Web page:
The velocity of money
(or the velocity of circulation of money
) is a measure of the number of times that the average unit of currency is used to purchase goods and services within a given time period.
The concept relates the size of economic activity to a given money supply
, and the speed of money exchange is one of the variables that determine inflation
. The measure of the velocity of money is usually the ratio of gross national product
(GNP) to a country's money supply.
Similar chart showing the logged velocity (green) of a slightly narrower measure M1
of money consisting of currency and liquid deposits, 1959–2010.
Similar chart showing the logged velocity (green) of a broader measure of money M3 that covers M2 plus large institutional deposits. The US no longer publishes official M3 measures, so the chart only runs through 2005.
If the velocity of money is increasing, then transactions are occurring between individuals more frequently.
The velocity of money changes over time and is influenced by a variety of factors.
If, for example, in a very small economy, a farmer
and a mechanic
, with just $50 between them, buy new goods and services from each other in just three transactions over the course of a year
- Farmer spends $50 on tractor repair from mechanic.
- Mechanic buys $40 of corn from farmer.
- Mechanic spends $10 on barn cats from farmer.
then $100 changed hands in the course of a year, even though there is only $50 in this little economy. That $100 level is possible because each dollar was spent on new goods and services an average of twice a year, which is to say that the velocity was
. Note that if the farmer bought a used tractor from the mechanic or made a gift to the mechanic, it would not go into the numerator of velocity because that transaction would not be part of this tiny economy's gross domestic product
Relation to money demand
The velocity of money provides another perspective on money demand
. Given the nominal flow of transactions using money, if the interest rate
on alternative financial assets is high, people will not want to hold much money relative to the quantity of their transactions—they try to exchange it fast for goods or other financial assets, and money is said to "burn a hole in their pocket" and velocity is high. This situation is precisely one of money demand being low. Conversely, with a low opportunity cost
velocity is low and money demand is high. In money market equilibrium
, some economic variables (interest rates, income, or the price level) have adjusted to equate money demand and money supply.
The quantitative relation between velocity and money demand is given by Velocity = Nominal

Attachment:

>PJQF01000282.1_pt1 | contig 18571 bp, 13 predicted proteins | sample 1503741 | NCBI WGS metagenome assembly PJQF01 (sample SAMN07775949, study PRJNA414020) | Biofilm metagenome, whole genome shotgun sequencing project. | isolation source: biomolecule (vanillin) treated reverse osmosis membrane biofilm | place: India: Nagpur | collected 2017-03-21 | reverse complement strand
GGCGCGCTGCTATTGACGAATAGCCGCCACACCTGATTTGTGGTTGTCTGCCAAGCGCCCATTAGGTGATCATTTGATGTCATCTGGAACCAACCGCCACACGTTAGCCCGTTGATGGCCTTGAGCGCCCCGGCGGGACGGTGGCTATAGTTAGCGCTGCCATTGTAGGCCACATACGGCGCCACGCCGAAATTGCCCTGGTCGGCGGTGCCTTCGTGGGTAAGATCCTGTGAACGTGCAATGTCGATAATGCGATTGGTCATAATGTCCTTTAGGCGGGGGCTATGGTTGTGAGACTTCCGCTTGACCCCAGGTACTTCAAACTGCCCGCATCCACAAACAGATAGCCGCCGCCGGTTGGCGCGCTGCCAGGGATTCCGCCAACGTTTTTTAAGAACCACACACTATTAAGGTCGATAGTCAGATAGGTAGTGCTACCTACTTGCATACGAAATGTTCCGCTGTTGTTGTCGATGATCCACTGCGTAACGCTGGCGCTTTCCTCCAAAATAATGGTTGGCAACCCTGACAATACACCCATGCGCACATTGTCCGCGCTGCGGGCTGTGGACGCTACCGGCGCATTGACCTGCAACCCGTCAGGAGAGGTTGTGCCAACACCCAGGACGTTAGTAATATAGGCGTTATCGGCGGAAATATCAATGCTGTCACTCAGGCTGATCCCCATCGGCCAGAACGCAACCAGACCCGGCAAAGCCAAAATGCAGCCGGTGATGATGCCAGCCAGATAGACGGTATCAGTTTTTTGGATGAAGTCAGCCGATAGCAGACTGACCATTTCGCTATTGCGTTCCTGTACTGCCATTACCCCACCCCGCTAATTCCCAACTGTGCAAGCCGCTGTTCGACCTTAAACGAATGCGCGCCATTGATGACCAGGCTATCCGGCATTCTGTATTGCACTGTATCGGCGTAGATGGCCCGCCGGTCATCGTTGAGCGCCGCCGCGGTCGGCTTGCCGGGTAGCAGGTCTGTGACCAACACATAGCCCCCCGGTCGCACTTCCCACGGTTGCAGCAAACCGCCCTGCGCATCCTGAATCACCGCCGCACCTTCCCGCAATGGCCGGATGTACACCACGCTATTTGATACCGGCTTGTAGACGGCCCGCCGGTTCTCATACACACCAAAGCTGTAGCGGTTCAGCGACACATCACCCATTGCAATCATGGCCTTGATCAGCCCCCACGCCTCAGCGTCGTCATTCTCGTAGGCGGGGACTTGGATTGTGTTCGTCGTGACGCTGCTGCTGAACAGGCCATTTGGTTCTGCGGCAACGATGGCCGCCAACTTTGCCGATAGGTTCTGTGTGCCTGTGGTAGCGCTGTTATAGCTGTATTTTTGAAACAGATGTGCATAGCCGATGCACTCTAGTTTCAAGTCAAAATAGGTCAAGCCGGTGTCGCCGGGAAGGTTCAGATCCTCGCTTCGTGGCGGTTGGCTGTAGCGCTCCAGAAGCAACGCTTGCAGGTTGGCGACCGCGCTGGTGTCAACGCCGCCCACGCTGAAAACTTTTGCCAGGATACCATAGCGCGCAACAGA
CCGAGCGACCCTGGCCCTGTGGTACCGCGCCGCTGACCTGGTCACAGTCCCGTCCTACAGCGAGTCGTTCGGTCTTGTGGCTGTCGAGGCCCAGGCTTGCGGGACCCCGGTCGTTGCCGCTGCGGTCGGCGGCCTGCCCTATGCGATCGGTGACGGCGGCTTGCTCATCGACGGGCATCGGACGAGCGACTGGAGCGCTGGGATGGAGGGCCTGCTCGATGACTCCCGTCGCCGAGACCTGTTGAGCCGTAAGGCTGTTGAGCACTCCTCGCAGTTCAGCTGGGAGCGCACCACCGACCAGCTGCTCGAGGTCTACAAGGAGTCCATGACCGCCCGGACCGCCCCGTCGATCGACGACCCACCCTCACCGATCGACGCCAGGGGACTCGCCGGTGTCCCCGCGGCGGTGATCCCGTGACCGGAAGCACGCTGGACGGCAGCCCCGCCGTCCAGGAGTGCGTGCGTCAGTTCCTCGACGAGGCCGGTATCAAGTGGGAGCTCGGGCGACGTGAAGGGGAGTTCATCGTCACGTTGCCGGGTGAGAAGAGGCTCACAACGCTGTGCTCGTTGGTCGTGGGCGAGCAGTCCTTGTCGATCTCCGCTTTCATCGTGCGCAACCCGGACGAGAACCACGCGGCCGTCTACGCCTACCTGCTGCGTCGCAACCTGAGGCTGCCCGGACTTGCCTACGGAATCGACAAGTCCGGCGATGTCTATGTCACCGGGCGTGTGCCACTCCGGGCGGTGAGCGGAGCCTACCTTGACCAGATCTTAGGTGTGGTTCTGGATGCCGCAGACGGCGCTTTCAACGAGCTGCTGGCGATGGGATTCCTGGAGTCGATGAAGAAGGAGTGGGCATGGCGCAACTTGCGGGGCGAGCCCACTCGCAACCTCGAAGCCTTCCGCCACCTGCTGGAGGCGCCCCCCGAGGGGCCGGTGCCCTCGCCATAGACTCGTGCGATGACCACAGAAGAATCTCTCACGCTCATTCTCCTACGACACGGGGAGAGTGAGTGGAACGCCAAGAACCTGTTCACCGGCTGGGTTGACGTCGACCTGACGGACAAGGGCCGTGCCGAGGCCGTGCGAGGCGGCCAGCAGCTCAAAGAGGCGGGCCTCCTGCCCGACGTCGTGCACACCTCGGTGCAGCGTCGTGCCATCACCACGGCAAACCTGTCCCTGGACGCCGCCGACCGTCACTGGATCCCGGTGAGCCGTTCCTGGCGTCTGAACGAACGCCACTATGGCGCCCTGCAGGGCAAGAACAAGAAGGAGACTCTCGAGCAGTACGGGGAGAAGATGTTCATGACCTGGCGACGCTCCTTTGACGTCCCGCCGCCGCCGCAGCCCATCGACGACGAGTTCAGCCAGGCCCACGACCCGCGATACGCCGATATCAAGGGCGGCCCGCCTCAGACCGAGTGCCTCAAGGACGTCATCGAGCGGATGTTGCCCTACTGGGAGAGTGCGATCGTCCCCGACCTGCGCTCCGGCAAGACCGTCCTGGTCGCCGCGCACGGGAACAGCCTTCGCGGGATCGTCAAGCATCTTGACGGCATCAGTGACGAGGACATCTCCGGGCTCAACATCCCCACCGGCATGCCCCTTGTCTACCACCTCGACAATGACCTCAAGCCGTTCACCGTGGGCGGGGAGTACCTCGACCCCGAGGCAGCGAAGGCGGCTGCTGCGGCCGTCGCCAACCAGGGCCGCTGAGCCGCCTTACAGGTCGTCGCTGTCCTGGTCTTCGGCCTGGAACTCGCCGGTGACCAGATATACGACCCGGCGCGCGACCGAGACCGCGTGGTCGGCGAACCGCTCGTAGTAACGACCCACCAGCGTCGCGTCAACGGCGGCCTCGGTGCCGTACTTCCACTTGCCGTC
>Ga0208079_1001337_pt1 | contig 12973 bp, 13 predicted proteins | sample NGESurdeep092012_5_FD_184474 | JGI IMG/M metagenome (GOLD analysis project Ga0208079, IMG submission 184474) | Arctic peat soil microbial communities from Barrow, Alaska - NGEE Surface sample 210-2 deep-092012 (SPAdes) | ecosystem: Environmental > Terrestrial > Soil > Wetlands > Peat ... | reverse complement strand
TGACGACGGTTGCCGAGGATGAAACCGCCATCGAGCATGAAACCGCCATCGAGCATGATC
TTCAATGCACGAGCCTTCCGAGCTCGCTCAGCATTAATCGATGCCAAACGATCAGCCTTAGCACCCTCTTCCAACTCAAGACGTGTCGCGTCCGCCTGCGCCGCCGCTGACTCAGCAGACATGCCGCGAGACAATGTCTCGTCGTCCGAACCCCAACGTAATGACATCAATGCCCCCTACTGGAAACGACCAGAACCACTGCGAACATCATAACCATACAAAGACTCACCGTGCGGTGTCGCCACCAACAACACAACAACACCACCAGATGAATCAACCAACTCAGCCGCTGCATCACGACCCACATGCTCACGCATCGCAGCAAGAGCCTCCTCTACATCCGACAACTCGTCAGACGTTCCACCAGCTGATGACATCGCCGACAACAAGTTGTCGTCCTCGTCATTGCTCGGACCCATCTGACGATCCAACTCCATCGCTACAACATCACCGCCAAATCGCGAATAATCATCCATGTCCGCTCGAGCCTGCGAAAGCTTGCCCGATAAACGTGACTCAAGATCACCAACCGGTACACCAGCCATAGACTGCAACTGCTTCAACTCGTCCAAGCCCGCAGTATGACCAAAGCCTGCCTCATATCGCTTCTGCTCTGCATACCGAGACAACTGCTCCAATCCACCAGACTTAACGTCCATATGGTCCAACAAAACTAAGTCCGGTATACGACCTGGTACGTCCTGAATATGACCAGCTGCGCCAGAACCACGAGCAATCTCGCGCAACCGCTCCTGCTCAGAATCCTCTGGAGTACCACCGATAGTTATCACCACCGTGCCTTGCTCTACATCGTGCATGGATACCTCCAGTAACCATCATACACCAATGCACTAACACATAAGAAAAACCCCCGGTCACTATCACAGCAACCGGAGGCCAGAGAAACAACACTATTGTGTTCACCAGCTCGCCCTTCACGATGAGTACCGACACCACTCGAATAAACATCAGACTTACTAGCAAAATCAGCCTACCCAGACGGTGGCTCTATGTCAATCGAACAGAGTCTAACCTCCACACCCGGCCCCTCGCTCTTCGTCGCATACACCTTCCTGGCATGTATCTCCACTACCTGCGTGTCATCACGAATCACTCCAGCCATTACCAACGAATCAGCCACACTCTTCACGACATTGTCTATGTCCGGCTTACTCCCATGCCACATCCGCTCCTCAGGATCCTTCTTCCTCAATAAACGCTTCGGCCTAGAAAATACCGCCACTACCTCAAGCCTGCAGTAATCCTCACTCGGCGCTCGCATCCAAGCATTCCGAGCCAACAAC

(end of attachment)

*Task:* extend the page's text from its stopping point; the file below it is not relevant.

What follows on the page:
Transactions (however defined) divided by Nominal Money Demand.
In practice, attempts to measure the velocity of money are usually indirect. The transactions velocity can be computed as
is the velocity of money for all transactions in a given time frame;
is the price level
is the aggregate real value
of transactions in a given time frame; and
is the total nominal amount of money
in circulation on average in the economy (see “Money supply
” for details).
is the total nominal amount of transactions per period.
permit calculation of
Similarly, the income velocity of money may be written as
The determinants and consequent stability of the velocity of money are a subject of controversy across and within schools of economic thought
. Those favoring a quantity theory of money
have tended to believe that, in the absence of inflationary
expectations, velocity will be technologically determined and stable, and that such expectations will not generally arise without a signal that overall prices have changed or will change.
Ludwig von Mises
in a 1968 letter to Henry Hazlitt
said: "The main deficiency of the velocity of circulation concept is that it does not start from the actions of individuals but looks at the problem from the angle of the whole economic system. This concept in itself is a vicious mode of approaching the problem of prices and purchasing power. It is assumed that, other things being equal, prices must change in proportion to the changes occurring in the total supply of money available. This is not true."
- ^ M2 Definition – Investopedia
- ^ M2 Money Stock – Federal Reserve Bank of St Louis
- ^ a b "Money Velocity". Federal Reserve Bank of St. Louis. Retrieved October 28, 2013.
- ^ Mishkin, Frederic S. The Economics of Money, Banking, and Financial Markets. Seventh Edition. Addison–Wesley. 2004. p. 520.
- ^ Quoted in Hazlitt, Henry. 'Velocity of Circulation' in James Muir Waller (ed.). Money, the market, and the state: economic essays in honor of James Muir Waller. University of Georgia Press, 1968, p. 42.
Last edited on 17 March 2021, at 18:50
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